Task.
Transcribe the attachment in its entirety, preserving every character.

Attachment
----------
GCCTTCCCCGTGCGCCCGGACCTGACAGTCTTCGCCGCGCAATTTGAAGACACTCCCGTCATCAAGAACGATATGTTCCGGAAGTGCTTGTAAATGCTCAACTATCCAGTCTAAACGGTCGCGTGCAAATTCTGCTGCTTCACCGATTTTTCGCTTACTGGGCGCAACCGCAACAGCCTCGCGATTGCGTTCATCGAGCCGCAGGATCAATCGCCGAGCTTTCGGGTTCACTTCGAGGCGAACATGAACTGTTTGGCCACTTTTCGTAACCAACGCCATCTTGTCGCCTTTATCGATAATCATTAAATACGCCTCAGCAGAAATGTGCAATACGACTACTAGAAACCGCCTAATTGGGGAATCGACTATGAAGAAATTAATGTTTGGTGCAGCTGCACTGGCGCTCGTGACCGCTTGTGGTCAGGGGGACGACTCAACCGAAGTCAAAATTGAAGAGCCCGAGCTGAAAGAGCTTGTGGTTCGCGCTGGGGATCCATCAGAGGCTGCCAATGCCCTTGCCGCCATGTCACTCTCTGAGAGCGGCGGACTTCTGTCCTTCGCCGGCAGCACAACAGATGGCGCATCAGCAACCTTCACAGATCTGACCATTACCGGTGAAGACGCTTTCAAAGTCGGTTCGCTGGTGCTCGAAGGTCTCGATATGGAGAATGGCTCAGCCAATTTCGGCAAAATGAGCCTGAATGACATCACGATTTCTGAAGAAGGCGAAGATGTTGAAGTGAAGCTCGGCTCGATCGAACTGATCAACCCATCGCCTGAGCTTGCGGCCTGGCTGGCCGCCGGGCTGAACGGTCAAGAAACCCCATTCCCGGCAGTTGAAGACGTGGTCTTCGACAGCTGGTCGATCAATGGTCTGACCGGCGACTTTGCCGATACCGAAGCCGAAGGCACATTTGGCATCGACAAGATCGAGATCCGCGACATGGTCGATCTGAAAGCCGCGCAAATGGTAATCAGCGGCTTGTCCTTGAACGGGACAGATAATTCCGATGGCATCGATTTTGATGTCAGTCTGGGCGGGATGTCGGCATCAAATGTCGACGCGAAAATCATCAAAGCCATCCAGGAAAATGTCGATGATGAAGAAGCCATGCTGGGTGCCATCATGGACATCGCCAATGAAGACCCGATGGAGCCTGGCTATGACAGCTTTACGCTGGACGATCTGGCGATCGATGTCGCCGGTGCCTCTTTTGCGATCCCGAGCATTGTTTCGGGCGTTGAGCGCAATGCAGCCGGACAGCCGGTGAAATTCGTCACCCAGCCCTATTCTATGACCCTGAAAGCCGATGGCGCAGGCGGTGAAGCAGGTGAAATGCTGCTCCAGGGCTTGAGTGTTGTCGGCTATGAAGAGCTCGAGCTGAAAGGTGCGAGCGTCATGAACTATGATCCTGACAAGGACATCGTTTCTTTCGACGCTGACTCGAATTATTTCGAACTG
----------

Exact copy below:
GCCTTCCCCGTGCGCCCGGACCTGACAGTCTTCGCCGCGCAATTTGAAGACACTCCCGTCATCAAGAACGATATGTTCCGGAAGTGCTTGTAAATGCTCAACTATCCAGTCTAAACGGTCGCGTGCAAATTCTGCTGCTTCACCGATTTTTCGCTTACTGGGCGCAACCGCAACAGCCTCGCGATTGCGTTCATCGAGCCGCAGGATCAATCGCCGAGCTTTCGGGTTCACTTCGAGGCGAACATGAACTGTTTGGCCACTTTTCGTAACCAACGCCATCTTGTCGCCTTTATCGATAATCATTAAATACGCCTCAGCAGAAATGTGCAATACGACTACTAGAAACCGCCTAATTGGGGAATCGACTATGAAGAAATTAATGTTTGGTGCAGCTGCACTGGCGCTCGTGACCGCTTGTGGTCAGGGGGACGACTCAACCGAAGTCAAAATTGAAGAGCCCGAGCTGAAAGAGCTTGTGGTTCGCGCTGGGGATCCATCAGAGGCTGCCAATGCCCTTGCCGCCATGTCACTCTCTGAGAGCGGCGGACTTCTGTCCTTCGCCGGCAGCACAACAGATGGCGCATCAGCAACCTTCACAGATCTGACCATTACCGGTGAAGACGCTTTCAAAGTCGGTTCGCTGGTGCTCGAAGGTCTCGATATGGAGAATGGCTCAGCCAATTTCGGCAAAATGAGCCTGAATGACATCACGATTTCTGAAGAAGGCGAAGATGTTGAAGTGAAGCTCGGCTCGATCGAACTGATCAACCCATCGCCTGAGCTTGCGGCCTGGCTGGCCGCCGGGCTGAACGGTCAAGAAACCCCATTCCCGGCAGTTGAAGACGTGGTCTTCGACAGCTGGTCGATCAATGGTCTGACCGGCGACTTTGCCGATACCGAAGCCGAAGGCACATTTGGCATCGACAAGATCGAGATCCGCGACATGGTCGATCTGAAAGCCGCGCAAATGGTAATCAGCGGCTTGTCCTTGAACGGGACAGATAATTCCGATGGCATCGATTTTGATGTCAGTCTGGGCGGGATGTCGGCATCAAATGTCGACGCGAAAATCATCAAAGCCATCCAGGAAAATGTCGATGATGAAGAAGCCATGCTGGGTGCCATCATGGACATCGCCAATGAAGACCCGATGGAGCCTGGCTATGACAGCTTTACGCTGGACGATCTGGCGATCGATGTCGCCGGTGCCTCTTTTGCGATCCCGAGCATTGTTTCGGGCGTTGAGCGCAATGCAGCCGGACAGCCGGTGAAATTCGTCACCCAGCCCTATTCTATGACCCTGAAAGCCGATGGCGCAGGCGGTGAAGCAGGTGAAATGCTGCTCCAGGGCTTGAGTGTTGTCGGCTATGAAGAGCTCGAGCTGAAAGGTGCGAGCGTCATGAACTATGATCCTGACAAGGACATCGTTTCTTTCGACGCTGACTCGAATTATTTCGAACTG